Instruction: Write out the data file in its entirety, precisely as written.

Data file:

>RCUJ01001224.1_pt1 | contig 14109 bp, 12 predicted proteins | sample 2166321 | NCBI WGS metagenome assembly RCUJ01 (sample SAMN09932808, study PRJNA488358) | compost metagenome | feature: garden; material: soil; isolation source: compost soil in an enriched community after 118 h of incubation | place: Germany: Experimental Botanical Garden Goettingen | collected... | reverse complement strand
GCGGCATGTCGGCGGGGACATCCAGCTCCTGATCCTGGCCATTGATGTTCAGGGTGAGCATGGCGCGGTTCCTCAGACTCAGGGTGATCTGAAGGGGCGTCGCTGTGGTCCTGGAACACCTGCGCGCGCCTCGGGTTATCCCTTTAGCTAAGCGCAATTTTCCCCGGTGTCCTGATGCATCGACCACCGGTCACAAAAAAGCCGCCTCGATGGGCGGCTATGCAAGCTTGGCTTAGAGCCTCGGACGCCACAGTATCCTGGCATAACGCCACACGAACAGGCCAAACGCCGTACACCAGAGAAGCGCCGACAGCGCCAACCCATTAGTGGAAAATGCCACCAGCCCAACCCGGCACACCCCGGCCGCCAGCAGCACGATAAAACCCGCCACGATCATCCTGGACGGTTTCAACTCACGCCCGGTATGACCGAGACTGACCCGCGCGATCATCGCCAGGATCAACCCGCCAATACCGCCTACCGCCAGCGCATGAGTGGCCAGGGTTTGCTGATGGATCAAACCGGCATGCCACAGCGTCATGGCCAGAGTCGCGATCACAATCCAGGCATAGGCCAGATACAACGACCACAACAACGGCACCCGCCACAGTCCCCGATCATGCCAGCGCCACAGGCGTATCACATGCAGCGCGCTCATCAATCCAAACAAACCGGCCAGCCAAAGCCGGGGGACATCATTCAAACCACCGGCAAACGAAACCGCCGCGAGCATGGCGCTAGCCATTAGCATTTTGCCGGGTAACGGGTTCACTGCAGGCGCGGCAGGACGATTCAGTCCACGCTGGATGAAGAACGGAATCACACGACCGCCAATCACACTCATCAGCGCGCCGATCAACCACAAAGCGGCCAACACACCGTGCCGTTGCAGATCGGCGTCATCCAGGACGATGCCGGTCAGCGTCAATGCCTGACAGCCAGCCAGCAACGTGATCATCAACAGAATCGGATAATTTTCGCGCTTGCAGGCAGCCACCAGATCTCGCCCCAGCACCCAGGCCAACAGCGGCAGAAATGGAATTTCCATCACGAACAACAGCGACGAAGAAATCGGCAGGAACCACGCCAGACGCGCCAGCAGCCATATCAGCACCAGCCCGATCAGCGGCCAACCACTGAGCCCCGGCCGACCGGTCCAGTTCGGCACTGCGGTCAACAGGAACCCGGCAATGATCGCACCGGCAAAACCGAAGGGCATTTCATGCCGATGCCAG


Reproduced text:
>RCUJ01001224.1_pt1 | contig 14109 bp, 12 predicted proteins | sample 2166321 | NCBI WGS metagenome assembly RCUJ01 (sample SAMN09932808, study PRJNA488358) | compost metagenome | feature: garden; material: soil; isolation source: compost soil in an enriched community after 118 h of incubation | place: Germany: Experimental Botanical Garden Goettingen | collected... | reverse complement strand
GCGGCATGTCGGCGGGGACATCCAGCTCCTGATCCTGGCCATTGATGTTCAGGGTGAGCATGGCGCGGTTCCTCAGACTCAGGGTGATCTGAAGGGGCGTCGCTGTGGTCCTGGAACACCTGCGCGCGCCTCGGGTTATCCCTTTAGCTAAGCGCAATTTTCCCCGGTGTCCTGATGCATCGACCACCGGTCACAAAAAAGCCGCCTCGATGGGCGGCTATGCAAGCTTGGCTTAGAGCCTCGGACGCCACAGTATCCTGGCATAACGCCACACGAACAGGCCAAACGCCGTACACCAGAGAAGCGCCGACAGCGCCAACCCATTAGTGGAAAATGCCACCAGCCCAACCCGGCACACCCCGGCCGCCAGCAGCACGATAAAACCCGCCACGATCATCCTGGACGGTTTCAACTCACGCCCGGTATGACCGAGACTGACCCGCGCGATCATCGCCAGGATCAACCCGCCAATACCGCCTACCGCCAGCGCATGAGTGGCCAGGGTTTGCTGATGGATCAAACCGGCATGCCACAGCGTCATGGCCAGAGTCGCGATCACAATCCAGGCATAGGCCAGATACAACGACCACAACAACGGCACCCGCCACAGTCCCCGATCATGCCAGCGCCACAGGCGTATCACATGCAGCGCGCTCATCAATCCAAACAAACCGGCCAGCCAAAGCCGGGGGACATCATTCAAACCACCGGCAAACGAAACCGCCGCGAGCATGGCGCTAGCCATTAGCATTTTGCCGGGTAACGGGTTCACTGCAGGCGCGGCAGGACGATTCAGTCCACGCTGGATGAAGAACGGAATCACACGACCGCCAATCACACTCATCAGCGCGCCGATCAACCACAAAGCGGCCAACACACCGTGCCGTTGCAGATCGGCGTCATCCAGGACGATGCCGGTCAGCGTCAATGCCTGACAGCCAGCCAGCAACGTGATCATCAACAGAATCGGATAATTTTCGCGCTTGCAGGCAGCCACCAGATCTCGCCCCAGCACCCAGGCCAACAGCGGCAGAAATGGAATTTCCATCACGAACAACAGCGACGAAGAAATCGGCAGGAACCACGCCAGACGCGCCAGCAGCCATATCAGCACCAGCCCGATCAGCGGCCAACCACTGAGCCCCGGCCGACCGGTCCAGTTCGGCACTGCGGTCAACAGGAACCCGGCAATGATCGCACCGGCAAAACCGAAGGGCATTTCATGCCGATGCCAG